Carole Lombard was in a hurry to get home. For days the movies' best screwball comedienne had been traveling crosscountry patriotically, plugging defense bonds. In Indianapolis she had lent a hand at flag-raisings, jampacked the city's big Cadle Tabernacle for a rally, where she led The Star-Spangled Banner. The blonde actresswho had often said she was glad she was not beautifulin one day raised $2,000,000. Indianapolis called her Defense Bond Saleslady No. 1. Said plain-spoken Miss Lombard: "I'm like the barker at a carnival."
It was after 4 a.m. when she reached the airport with her mother, Mrs. Elizabeth Peters, and stocky, well-liked Press-agent Otto Winkler. They were tired. There were no sleeping accommodations on T.W.A.'s Flight 3, due shortly on its way to Los Angeles. Winkler wanted to go to a hotel, sleep, take a train. Miss Lombard vetoed the idea, saying "I'll curl up and take a pill and pff I'll be asleep. . . ."
Flight 3 moved on through the night, into a bright Midwestern dawn. At Albuquerque, N.Mex., room had to be found for 15 officers and men of the Army ferry command, returning to their Coast base. Four passengers gave up their seats: one was Violinist Joseph Szigeti.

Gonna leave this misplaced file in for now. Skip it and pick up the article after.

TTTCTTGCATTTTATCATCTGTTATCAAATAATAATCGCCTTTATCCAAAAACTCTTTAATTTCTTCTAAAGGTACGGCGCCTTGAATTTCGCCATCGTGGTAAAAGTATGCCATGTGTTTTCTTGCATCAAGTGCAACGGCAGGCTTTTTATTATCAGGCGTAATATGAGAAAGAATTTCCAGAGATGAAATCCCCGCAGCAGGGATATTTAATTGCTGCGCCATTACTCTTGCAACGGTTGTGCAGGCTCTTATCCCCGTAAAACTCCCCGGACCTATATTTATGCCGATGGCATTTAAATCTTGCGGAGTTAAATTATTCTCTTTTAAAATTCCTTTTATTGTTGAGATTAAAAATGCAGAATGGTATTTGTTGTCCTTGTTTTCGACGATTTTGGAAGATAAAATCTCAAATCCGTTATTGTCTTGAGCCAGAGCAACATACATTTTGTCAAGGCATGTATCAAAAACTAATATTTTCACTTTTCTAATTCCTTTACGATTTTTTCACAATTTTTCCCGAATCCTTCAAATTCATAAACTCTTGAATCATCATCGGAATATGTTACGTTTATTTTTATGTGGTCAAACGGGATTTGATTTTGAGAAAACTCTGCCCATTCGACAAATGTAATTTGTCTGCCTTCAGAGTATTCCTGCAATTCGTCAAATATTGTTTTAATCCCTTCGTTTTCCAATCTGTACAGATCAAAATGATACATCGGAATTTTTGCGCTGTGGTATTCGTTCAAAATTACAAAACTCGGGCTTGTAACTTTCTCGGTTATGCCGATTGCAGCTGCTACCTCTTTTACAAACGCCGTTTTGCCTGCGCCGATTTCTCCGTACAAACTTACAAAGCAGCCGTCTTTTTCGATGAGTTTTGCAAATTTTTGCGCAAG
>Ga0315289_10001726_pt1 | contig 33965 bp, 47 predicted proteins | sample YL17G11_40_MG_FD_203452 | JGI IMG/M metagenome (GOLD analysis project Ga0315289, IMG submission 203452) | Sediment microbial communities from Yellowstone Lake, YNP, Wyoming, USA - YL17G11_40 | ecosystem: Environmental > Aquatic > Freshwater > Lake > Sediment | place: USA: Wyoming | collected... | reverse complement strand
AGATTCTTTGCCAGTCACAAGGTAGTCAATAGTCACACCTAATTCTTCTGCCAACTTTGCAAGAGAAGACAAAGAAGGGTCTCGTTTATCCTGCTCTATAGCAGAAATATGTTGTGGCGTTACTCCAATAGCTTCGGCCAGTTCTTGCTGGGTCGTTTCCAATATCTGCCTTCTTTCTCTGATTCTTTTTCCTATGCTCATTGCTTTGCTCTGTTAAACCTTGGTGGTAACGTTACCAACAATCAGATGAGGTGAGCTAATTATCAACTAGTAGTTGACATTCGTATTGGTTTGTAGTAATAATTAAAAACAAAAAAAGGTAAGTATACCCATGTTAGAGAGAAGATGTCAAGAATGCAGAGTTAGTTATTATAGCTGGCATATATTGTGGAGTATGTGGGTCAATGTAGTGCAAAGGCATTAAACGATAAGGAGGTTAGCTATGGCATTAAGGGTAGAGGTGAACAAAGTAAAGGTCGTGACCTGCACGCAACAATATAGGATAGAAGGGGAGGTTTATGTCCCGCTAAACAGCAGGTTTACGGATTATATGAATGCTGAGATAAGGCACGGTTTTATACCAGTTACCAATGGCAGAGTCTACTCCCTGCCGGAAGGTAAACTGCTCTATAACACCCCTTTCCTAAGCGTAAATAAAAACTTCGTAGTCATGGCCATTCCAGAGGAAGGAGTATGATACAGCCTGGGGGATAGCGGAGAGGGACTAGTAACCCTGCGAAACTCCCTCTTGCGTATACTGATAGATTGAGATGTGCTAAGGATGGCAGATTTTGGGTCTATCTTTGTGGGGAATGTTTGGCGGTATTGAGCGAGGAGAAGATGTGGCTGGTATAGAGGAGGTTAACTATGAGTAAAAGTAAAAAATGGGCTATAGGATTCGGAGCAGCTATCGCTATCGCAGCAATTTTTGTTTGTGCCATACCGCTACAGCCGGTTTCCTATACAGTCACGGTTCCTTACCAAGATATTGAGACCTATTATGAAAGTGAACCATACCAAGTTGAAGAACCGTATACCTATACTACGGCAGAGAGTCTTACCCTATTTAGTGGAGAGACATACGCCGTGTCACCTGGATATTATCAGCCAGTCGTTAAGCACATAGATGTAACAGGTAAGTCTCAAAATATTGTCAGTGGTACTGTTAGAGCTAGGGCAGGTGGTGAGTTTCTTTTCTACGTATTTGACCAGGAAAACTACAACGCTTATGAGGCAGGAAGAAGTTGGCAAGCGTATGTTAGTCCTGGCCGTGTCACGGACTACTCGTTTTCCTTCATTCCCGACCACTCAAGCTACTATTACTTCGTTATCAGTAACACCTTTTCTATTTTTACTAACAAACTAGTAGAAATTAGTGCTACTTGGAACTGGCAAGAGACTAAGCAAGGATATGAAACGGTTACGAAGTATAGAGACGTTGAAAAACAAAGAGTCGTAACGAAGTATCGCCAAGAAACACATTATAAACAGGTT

In twilight the plane reached Las Vegas, took off again at 7:07 p.m. for the last lap. At the controls was 12,000-hour veteran Pilot Wayne C. Williams.
At 7:30 miners in Nevada's mountains, some 30 miles southwest of Las Vegas, heard a terrific explosion, saw a vivid flash near the top of Table Rock Mountain.
Flames shot up from the lonely peak, then faded. Searching parties started out over snow that bogged horses belly-deep. Men toiled up over flinty rock that shredded boots into uselessness, struggled vertically up through some of the most difficult, barren rockland in the U.S.
From Los Angeles flew Husband Clark Gable. He reached Las Vegas, sleepless, waited. Breaking away from friends, he tried to scale the mountain, failed, went back to his hotel, haggard, unshaven, weary. Some 14 hours after their start, climbers reached the wreckage.
Mangled and burned were Miss Lombard, the other three civilian passengers, the 15 Army flyers, the crew of three. The transport had smacked straight into the mountain's steep wall, only 200 feet below the peak, then had slid, broken, into a ravine. For yards around, the scattered pine trees were scarred, the snow melted clean away. Why the plane had crashed, nobody yet knew.